Trafficking Victims to Benefit from DOL’s New Policy
By Reuben S. Seguritan
April 08, 2015
On April 2, 2015, the Wage and Hour Division (WHD) of the Department of Labor (DOL) started exercising its authority to issue certifications for T visa applications. It can now also certify three additional qualifying criminal activities under the U visa program, namely, extortion, forced labor, and fraud in foreign labor contracting.
U nonimmigrant visas are available to victims of “qualifying criminal activities” who suffered substantial mental or physical abuse such as abduction, blackmail, domestic violence, extortion, involuntary servitude, witness tampering, obstruction of justice, perjury and false imprisonment, among others. T nonimmigrant visas, on the other hand, are available to certain victims of human trafficking. Quite a number of Filipino domestics, teachers, and temporary workers have been issued T and U visas.
Under both the T and U visa programs, the victim must have been helpful, are being helpful or are likely to be helpful in the investigation and prosecution of the crime. Application for U visa requires a law enforcement certification on Form I-918B. Although the T visa does not require law enforcement certification, it is given a significant weight as evidence that the applicant assisted the law enforcement agency.
Among those who may sign the Form I-918B are certifying officials of federal, state, local law enforcement agencies, prosecutors, judges and other investigative agencies such as family protective services, the Equal Employment Opportunity Commission, and the Wage and Hour Division of the Department of Labor.
The DOL’s Wage and Hour Division began issuing U visa certifications in 2011 for five qualifying criminal activities, namely, trafficking, involuntary servitude, peonage, obstruction of justice, and witness tampering. The three qualifying criminal activities were added to the list because the DOL found that these activities are also likely to be exposed during the WHD’s workplace investigations.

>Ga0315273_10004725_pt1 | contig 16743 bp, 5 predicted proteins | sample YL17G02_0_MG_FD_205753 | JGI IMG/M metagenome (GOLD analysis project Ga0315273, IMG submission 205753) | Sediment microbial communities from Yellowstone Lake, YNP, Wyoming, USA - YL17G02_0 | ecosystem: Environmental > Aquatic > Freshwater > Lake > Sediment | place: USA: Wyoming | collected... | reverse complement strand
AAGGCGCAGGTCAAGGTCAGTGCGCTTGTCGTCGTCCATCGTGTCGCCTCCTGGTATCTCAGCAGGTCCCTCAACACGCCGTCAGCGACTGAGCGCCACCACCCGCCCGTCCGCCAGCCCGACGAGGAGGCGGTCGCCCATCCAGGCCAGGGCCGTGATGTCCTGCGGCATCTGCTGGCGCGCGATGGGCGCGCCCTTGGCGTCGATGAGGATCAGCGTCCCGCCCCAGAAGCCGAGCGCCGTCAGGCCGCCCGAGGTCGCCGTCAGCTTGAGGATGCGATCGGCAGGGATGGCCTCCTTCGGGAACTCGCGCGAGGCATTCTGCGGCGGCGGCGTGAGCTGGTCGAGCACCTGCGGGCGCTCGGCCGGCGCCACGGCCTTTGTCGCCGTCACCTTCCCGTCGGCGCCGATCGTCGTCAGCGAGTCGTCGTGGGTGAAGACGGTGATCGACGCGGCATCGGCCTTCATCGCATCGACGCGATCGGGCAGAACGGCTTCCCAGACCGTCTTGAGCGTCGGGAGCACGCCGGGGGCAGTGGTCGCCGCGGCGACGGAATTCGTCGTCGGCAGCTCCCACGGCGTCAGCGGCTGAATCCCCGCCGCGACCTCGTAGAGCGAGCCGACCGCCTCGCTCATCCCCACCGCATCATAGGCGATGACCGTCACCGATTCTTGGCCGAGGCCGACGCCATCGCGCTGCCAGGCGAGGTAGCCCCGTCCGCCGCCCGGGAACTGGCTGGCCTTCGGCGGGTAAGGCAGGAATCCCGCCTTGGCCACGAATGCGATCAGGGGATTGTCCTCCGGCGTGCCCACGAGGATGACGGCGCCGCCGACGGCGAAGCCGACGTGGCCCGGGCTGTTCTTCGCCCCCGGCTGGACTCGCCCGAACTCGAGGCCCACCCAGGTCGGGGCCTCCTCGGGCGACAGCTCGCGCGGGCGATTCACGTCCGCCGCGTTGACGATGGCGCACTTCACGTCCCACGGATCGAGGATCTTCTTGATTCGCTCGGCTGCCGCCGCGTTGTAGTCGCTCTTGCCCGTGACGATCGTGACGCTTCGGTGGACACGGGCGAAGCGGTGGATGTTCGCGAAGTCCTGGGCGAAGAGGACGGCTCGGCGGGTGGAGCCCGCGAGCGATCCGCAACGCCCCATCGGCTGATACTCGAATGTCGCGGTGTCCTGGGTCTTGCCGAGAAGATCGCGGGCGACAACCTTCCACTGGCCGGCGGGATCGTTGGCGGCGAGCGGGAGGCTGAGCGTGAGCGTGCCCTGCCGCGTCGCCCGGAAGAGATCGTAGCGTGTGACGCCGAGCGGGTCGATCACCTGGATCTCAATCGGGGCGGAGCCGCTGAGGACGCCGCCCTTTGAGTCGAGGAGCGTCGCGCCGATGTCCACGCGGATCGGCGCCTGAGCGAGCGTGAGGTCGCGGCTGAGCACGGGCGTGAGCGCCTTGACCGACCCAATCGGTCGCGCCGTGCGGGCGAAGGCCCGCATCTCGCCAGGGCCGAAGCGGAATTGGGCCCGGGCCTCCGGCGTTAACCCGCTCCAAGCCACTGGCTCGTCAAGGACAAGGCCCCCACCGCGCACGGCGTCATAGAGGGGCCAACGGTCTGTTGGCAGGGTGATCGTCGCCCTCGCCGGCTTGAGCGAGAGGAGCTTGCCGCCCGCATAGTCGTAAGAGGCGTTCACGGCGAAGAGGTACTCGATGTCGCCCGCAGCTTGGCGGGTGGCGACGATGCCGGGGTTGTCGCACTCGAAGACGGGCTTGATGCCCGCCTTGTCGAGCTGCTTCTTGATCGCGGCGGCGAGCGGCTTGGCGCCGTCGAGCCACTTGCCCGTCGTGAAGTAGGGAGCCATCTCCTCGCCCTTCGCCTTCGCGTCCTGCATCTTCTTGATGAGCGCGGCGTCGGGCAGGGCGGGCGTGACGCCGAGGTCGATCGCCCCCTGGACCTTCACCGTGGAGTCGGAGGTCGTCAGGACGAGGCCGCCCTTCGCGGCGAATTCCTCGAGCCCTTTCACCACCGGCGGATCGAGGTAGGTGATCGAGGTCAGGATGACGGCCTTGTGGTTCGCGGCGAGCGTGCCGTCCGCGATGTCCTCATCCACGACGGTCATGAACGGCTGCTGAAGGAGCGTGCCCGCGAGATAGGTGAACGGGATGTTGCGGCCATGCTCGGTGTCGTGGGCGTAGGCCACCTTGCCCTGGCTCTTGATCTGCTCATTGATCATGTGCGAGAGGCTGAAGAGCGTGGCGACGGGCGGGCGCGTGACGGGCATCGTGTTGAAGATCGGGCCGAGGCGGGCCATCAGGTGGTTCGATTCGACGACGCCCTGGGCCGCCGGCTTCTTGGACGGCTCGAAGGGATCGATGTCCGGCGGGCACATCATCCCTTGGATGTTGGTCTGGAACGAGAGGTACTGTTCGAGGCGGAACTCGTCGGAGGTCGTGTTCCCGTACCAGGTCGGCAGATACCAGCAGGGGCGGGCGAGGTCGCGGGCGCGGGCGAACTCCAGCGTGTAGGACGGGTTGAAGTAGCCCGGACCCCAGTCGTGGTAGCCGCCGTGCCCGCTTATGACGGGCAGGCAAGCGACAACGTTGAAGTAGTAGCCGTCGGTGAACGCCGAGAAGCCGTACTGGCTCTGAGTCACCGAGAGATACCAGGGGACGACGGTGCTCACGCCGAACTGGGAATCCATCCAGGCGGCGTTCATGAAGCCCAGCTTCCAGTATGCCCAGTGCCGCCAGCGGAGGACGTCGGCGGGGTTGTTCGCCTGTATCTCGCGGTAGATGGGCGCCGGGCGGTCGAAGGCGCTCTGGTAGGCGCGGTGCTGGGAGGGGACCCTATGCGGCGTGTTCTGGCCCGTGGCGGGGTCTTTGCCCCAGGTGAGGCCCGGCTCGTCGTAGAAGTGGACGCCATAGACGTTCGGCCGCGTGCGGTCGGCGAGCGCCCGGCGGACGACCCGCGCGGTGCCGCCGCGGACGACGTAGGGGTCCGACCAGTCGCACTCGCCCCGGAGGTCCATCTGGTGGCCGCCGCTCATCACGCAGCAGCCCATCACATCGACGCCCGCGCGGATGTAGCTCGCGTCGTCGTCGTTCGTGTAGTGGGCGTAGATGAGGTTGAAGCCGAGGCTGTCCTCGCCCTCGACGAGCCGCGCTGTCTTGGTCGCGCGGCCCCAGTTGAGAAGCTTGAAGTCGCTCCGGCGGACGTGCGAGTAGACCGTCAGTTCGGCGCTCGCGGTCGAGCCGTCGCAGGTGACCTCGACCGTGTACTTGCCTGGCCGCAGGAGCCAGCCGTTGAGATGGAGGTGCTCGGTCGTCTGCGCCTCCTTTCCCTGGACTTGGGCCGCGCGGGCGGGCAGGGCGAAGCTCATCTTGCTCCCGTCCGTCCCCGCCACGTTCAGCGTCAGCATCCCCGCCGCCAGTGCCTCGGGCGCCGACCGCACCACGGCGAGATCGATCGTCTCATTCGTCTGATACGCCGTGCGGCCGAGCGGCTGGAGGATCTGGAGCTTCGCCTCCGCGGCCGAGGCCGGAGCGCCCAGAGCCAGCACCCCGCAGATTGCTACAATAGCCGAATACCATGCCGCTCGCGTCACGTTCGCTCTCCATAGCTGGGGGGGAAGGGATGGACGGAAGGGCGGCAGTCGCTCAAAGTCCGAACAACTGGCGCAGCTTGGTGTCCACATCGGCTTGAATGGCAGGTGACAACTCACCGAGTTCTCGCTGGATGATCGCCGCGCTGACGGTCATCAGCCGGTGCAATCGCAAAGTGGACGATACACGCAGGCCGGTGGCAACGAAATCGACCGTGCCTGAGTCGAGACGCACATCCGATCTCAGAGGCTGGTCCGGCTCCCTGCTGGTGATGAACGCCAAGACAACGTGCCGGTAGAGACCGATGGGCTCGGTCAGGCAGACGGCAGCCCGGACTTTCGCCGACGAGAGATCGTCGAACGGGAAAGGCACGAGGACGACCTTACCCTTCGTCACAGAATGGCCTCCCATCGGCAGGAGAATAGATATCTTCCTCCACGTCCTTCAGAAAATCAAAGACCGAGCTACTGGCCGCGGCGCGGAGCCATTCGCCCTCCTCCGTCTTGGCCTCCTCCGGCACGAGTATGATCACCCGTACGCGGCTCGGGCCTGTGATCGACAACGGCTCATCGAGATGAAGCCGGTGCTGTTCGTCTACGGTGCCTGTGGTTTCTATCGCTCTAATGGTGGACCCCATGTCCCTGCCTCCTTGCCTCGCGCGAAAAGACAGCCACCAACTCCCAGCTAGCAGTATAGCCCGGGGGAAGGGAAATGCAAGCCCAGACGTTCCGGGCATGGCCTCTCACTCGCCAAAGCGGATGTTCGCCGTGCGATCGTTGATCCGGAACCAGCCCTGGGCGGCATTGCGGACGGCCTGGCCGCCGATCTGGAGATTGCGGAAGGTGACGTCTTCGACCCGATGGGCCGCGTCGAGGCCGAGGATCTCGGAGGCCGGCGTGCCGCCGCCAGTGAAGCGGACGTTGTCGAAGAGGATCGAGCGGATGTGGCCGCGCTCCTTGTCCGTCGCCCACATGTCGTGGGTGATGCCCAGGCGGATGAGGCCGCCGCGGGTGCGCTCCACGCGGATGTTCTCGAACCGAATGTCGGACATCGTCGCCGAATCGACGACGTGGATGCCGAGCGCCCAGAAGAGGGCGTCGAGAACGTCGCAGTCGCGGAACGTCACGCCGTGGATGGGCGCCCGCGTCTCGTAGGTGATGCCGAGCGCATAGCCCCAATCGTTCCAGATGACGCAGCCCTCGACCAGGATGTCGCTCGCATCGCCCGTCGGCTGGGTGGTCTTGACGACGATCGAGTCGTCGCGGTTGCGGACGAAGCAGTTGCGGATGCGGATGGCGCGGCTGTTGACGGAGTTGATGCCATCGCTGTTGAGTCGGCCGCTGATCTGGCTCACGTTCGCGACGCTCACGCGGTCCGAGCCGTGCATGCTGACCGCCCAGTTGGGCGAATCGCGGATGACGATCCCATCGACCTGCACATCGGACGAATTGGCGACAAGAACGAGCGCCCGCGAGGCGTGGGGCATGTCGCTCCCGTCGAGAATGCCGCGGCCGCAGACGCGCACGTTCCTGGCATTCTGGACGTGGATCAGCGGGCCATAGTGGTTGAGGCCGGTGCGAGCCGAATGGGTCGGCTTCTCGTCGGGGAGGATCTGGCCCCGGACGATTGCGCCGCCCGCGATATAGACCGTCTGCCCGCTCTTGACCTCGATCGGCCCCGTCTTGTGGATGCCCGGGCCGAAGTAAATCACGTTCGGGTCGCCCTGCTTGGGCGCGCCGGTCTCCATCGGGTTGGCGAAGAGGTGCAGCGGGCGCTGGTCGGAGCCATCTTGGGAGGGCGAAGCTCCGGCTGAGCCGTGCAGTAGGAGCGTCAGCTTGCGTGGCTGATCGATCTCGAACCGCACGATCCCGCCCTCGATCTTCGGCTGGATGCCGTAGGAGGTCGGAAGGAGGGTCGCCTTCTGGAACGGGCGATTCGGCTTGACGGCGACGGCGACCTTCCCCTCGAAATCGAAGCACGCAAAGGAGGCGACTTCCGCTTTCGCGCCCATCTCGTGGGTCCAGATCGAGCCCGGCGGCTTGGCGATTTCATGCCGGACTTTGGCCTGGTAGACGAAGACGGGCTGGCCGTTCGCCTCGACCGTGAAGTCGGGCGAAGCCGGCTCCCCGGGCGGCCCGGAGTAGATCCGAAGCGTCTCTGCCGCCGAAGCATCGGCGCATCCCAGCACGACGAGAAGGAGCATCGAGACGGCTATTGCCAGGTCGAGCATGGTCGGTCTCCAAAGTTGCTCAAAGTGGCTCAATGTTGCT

The Wage and Hour Division enforces workplace laws such as the federal minimum wage and overtime laws. Many wage and hour investigations, according to the DOL, are conducted in industries where vulnerable workers are employed. This allows the WHD to reach these workers and detect exploitation.
The primary factors that the WHD considers in issuing a certification are the following: that the qualifying criminal activity arises in the context of an employment relationship or work environment and there is a related, credible allegation of a violation of a law the WHD enforces, that the petitioner alleges a qualifying criminal activity and that he or she has been, is being, or is likely to be helpful to law enforcement officials in any investigation or prosecution of the qualifying criminal activity.
The fact that another law enforcement agency is already engaged in the investigation of the qualifying criminal activity or would be in a better position to certify based on the facts presented is also considered. Another factor is whether completion of the U visa certification would assist the DOL’s investigation of a violation of a law that it enforces.
The certified Form I-918 Supplement B must be attached to the Form I-918 petition and filed with the U.S. Citizenship and Immigration Services (USCIS). The law enforcement certification does not guarantee that the applicant will be issued a U visa. The applicant must still demonstrate that he/she meets all the eligibility requirements for a U visa.
If the WHD decides not to certify the Form I-918B, they will inform the applicant in writing and will also provide information as to other law enforcement agencies that may be able to issue the certification.
Through these efforts the DOL seeks to provide additional support to workers who are victims of these crimes and are willing cooperate with law enforcement. The DOL sees this as significant way of providing qualifying victims the services they need to rebuild their lives.